Dickens and the classic Victorian Christmas

Dickens and the classic Victorian image of Christmas are inextricably linked, mostly because of ‘A Christmas Carol.’ Published in 1843, the book sold 6000 copies in five days, and became massively popular. First editions today sell for ten to fifteen thousand pounds. Dickens is often credited with creating Christmas, but it is more accurate to say that he revived it.

Christmas had fallen out of fashion by the 1810s, and its classic traditions were researched and revived by a group of upcoming antiquarians. The Victorians themselves loved history and enjoyed classical literature and the romance of the past. Researching the origins of Christmas would not doubt have been enjoyable. Christmas had taken a hit under Oliver Cromwell, and it was banned. It was revived under Charles I, but never to the same degree of revelry as had gone before. The antiquarians pictured the ideal Christmas in the court of Elizabeth I, and through research, the Victorians cherry picked the traditions that they wanted to keep, replicate, and revive.

The frivolity is ever-present. Games were traditionally played on Christmas day, such as Bindman’s buff by Dickens himself. There were dinners, games, and Dickens himself loved to dance. He even prepared magic tricks for his children and party guest, emphasising the fun nature of Christmas. Santa himself went through many different forms and was originally based on a pagan figure that encouraged drinking and frivolity. He only too on the traditional Santa we know today when he married with the American version of Santa.

Trees became popular throughout the Victorian period, as did tree decorations in the 1850s. The image of Victoria and Albert, as the ideal Victorian family, encouraged others to copy them and too get their own Christmas trees. In the decade before, crackers began to take shape, as well as the idea of the traditional Christmas card, as put forward by Henry Cole. Shops also tapped into this, and would decorate their shop windows elaborately, which encouraged the act of gift giving and also led to the commercialisation of the Christmas period. Christmas food is relevant here too, with the rich eating beef on Christmas Day. Dickens himself had a Turkey in 1843, which became the more common choice. Henry VIII was the first person in Britain to eat a Turkey. Geese were also popular, as per the ending of ‘A Christmas Carol.’ Charles Dickens himself tapped into the commercial side of Christmas, and took a great deal of time in designing ‘A Christmas Carol.’ The images were coloured by hand, and the book itself looked like a sophisticated Christmas gift. Dickens capitalised on this further, and towards the end of his life would tour the country reading his famous works. He profited a great deal from this, and on Christmas day 1867, he was touring around America.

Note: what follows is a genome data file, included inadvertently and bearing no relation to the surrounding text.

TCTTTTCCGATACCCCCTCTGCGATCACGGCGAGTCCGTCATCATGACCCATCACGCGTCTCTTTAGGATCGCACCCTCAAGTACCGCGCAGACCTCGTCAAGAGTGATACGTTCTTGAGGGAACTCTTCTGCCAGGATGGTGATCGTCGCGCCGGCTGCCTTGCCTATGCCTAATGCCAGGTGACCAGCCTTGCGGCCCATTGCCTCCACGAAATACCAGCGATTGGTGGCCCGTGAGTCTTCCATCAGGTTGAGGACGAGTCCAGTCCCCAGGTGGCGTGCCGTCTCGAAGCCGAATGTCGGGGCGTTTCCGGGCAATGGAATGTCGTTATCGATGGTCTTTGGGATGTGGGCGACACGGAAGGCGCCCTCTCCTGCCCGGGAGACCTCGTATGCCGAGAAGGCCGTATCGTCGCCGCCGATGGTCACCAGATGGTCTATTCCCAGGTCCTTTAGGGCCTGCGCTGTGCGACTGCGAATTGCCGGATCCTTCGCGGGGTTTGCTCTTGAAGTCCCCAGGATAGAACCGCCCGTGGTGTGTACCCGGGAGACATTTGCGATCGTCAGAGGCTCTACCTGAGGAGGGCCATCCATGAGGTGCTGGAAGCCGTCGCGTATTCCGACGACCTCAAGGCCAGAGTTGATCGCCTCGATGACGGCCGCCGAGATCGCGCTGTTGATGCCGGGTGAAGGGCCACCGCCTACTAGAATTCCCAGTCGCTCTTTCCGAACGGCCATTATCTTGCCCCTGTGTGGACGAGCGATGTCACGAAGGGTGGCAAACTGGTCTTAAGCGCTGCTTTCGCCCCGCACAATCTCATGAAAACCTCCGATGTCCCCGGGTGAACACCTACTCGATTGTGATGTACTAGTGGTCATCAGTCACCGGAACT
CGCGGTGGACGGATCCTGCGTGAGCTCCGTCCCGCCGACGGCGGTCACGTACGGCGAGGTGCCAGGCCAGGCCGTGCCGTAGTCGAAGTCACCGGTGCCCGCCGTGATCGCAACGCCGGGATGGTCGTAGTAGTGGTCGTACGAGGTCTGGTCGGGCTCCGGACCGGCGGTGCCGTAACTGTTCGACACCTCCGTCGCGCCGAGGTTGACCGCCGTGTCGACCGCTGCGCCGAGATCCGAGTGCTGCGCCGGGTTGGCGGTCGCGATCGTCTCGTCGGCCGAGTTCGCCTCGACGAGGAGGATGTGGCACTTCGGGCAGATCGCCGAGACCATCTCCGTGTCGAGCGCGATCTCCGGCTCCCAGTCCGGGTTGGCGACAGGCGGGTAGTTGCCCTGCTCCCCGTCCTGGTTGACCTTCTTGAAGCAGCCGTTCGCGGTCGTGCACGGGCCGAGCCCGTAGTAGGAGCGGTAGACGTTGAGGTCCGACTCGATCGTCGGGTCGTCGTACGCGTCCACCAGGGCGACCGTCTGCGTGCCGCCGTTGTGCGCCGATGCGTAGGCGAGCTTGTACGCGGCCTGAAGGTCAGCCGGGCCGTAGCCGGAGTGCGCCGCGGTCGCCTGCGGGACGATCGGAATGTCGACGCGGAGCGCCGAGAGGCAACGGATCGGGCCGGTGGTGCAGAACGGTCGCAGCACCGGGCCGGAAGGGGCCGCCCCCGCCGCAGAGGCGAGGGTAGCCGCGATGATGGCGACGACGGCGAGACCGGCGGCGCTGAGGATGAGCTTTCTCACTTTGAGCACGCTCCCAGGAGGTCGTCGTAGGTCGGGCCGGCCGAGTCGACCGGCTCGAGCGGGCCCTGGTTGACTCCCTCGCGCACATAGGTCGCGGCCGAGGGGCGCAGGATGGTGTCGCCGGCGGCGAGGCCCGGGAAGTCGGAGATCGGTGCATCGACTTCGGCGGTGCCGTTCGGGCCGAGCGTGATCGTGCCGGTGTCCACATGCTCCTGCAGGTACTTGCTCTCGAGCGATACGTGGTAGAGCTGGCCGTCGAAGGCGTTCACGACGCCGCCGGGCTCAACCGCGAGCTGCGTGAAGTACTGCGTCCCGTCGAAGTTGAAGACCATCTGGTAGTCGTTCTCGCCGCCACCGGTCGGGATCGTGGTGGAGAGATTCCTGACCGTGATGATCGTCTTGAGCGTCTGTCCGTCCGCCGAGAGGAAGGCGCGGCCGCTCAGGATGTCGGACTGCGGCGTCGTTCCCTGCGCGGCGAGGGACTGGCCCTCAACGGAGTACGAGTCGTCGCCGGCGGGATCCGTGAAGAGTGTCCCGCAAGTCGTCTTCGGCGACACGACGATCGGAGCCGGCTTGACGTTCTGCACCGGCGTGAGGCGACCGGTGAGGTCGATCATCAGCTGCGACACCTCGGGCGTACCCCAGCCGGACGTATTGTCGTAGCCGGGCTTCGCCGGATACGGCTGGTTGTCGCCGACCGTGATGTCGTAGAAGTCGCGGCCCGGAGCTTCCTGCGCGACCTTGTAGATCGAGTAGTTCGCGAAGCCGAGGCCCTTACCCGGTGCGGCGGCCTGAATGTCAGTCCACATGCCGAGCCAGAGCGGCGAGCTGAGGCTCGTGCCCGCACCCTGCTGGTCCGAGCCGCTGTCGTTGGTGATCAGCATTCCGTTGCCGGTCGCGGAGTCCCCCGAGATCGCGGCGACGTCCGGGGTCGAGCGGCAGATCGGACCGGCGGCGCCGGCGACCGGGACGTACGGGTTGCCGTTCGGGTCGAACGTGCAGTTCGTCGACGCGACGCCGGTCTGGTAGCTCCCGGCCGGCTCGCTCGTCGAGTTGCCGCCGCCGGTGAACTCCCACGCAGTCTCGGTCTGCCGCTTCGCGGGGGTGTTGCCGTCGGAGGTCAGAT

At the heart of Christmas for the Victorians was also the Church. The Victorians prided themselves on tradition and morality, which is also explored in Dickens’ novel. It is wrong that Scrooge is a cruel miser, and it is right that he is given the opportunity the change. It reinforces the idea that everybody can change, and that people should always be charitable and do good deeds at Christmas time. The alternative is to embody the children, named Ignorance and Want. Dickens skilfully weaves together several genres and themes, thriller, ghost story, gothic… and also manages to ensure his novel carries a strong, social message about child poverty, cruelty and hardship. All of these things should be tackled at Christmas and extinguished with festive charity.

The Christmas zeitgeist took off in the Victorian era, and Dickens certainly helped the traditions get off the ground. His novel and Victorian attitudes melded perfectly and allowed the popular image of the family Christmas to enter into popular culture. It feels as relevant now as ever, as in times of hardship, especially at Christmas, the novel tells us to be caring towards others, and to have faith and have hope. God bless us, everyone![1]

Merry Christmas, thanks for reading!


[1] Charles Dickens and the Invention of Christmas (television programme) London: BBC, December 23 2020).

Published by harpalkhambay

I'm a third year English Literature and History student, and wanted a space to explore topics within those fields that interest me.

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